Blood test to detect Huntington’s disease early

17 September 2018 (Last Updated November 22nd, 2018 11:29)

Researchers from University College London (UCL) and University College London Hospitals (UCLH) have devised a simple blood test that can identify early physiological changes caused by Huntington’s disease.

Blood test to detect Huntington’s disease early
The test looks for two early Huntington’s disease biomarkers in blood and brain fluid. Credit: Joshua/Yoon Hernandez.

Researchers from University College London (UCL) and University College London Hospitals (UCLH) have devised a simple blood test that can identify early physiological changes caused by Huntington’s disease.

The researchers said that the test can detect such changes much earlier than brain scans.

“During the latest study in 40 people, the researchers designed a toolkit which can measure two early biomarkers of Huntington’s disease in blood and brain fluid.”

Recently, the team discovered that a blood test can predict the onset and monitor the progression of the disease in people who have the gene related to the brain disorder.

During the latest study in 40 people, the researchers designed a toolkit which can measure two early biomarkers of Huntington’s disease in blood and brain fluid.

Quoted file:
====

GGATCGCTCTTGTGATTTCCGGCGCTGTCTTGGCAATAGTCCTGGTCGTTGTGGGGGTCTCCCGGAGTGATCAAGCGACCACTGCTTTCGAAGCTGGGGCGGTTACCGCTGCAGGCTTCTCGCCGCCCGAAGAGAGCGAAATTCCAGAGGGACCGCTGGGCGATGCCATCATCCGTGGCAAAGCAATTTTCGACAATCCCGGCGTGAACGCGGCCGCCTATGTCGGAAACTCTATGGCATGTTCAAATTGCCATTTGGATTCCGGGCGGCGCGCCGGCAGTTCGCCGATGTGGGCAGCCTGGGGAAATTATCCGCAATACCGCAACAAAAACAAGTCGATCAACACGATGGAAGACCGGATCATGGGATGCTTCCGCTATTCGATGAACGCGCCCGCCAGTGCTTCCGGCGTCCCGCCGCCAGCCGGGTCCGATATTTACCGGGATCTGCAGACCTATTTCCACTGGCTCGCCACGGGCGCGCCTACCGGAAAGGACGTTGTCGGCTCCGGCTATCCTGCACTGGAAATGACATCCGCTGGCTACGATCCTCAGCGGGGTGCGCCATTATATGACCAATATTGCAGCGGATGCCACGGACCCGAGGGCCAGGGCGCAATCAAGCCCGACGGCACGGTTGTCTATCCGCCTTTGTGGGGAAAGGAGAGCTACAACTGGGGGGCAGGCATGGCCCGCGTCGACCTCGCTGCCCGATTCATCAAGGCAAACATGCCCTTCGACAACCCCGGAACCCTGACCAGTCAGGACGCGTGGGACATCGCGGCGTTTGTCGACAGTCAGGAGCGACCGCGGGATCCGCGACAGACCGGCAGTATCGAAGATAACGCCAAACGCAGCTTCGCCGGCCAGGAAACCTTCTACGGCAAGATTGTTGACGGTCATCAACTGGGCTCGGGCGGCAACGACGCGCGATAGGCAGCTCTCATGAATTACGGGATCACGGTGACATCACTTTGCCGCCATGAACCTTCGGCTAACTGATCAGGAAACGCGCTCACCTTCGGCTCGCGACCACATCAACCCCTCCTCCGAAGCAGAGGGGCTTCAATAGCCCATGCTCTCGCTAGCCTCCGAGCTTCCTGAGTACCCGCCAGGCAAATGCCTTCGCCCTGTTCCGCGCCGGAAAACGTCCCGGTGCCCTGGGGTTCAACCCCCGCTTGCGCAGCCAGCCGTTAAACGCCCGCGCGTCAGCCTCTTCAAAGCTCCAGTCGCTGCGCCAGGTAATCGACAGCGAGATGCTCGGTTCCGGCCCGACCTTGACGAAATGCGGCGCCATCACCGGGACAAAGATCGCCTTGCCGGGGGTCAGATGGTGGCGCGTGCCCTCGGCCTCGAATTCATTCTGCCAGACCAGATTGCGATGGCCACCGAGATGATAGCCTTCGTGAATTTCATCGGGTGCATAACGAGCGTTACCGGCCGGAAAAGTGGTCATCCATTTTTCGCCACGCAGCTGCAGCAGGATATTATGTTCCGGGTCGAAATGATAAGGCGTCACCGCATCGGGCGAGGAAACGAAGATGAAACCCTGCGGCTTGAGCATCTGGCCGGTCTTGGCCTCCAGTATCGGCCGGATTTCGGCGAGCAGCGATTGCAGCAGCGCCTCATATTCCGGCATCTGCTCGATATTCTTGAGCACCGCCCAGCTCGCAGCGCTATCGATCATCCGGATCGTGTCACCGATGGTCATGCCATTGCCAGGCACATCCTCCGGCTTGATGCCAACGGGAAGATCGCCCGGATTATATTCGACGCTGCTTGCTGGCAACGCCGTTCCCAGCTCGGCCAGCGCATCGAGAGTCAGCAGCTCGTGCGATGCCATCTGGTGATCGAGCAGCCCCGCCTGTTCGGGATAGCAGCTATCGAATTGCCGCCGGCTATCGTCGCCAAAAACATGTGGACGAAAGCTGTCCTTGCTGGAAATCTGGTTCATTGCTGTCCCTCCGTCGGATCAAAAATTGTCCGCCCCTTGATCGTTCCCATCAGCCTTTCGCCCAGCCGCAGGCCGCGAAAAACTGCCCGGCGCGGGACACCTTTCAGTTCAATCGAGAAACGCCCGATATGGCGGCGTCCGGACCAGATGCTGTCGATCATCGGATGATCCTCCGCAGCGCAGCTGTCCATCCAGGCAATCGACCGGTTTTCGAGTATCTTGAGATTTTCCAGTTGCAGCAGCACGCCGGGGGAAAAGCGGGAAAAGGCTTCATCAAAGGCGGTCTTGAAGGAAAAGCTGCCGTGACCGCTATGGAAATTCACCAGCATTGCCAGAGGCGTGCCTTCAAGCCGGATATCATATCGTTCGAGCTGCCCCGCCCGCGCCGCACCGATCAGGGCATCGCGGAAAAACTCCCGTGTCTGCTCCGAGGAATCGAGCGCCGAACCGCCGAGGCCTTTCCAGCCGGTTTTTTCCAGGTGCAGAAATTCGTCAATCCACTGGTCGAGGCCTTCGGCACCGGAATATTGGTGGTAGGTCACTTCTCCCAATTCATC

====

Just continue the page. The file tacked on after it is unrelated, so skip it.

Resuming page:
The biomarkers, the neurofilament light (NfL) protein associated with nerve damage and the disease-causing mutant huntingtin (mHTT) protein, are intended for use in clinical trials in order to help in finding a disease-altering treatment for the disease.

National Hospital for Neurology and Neurosurgery (NHNN) consultant neurologist Ed Wild said: “Many people who develop Huntington’s report subtle signs such as with mood or coordination, in what’s called the prodromal stage before any changes can be detected by brain scans.

“We’ve found that blood testing could help identify groups of people with very early neurodegeneration to help us run clinical trials of drugs to prevent symptoms.”

Wild added that the blood test can detect signs even before any evidence of neurodegeneration appears in brain scans. However, further research is needed to determine the test’s clinical potential.

UCL Institute of Neurology researcher Lauren Byrne said: “More research is needed to clarify the clinical potential of this test. We hope it can help to develop the first drugs to slow Huntington’s, and if they become available, then hopefully this test could help guide decisions on when to begin treatment.”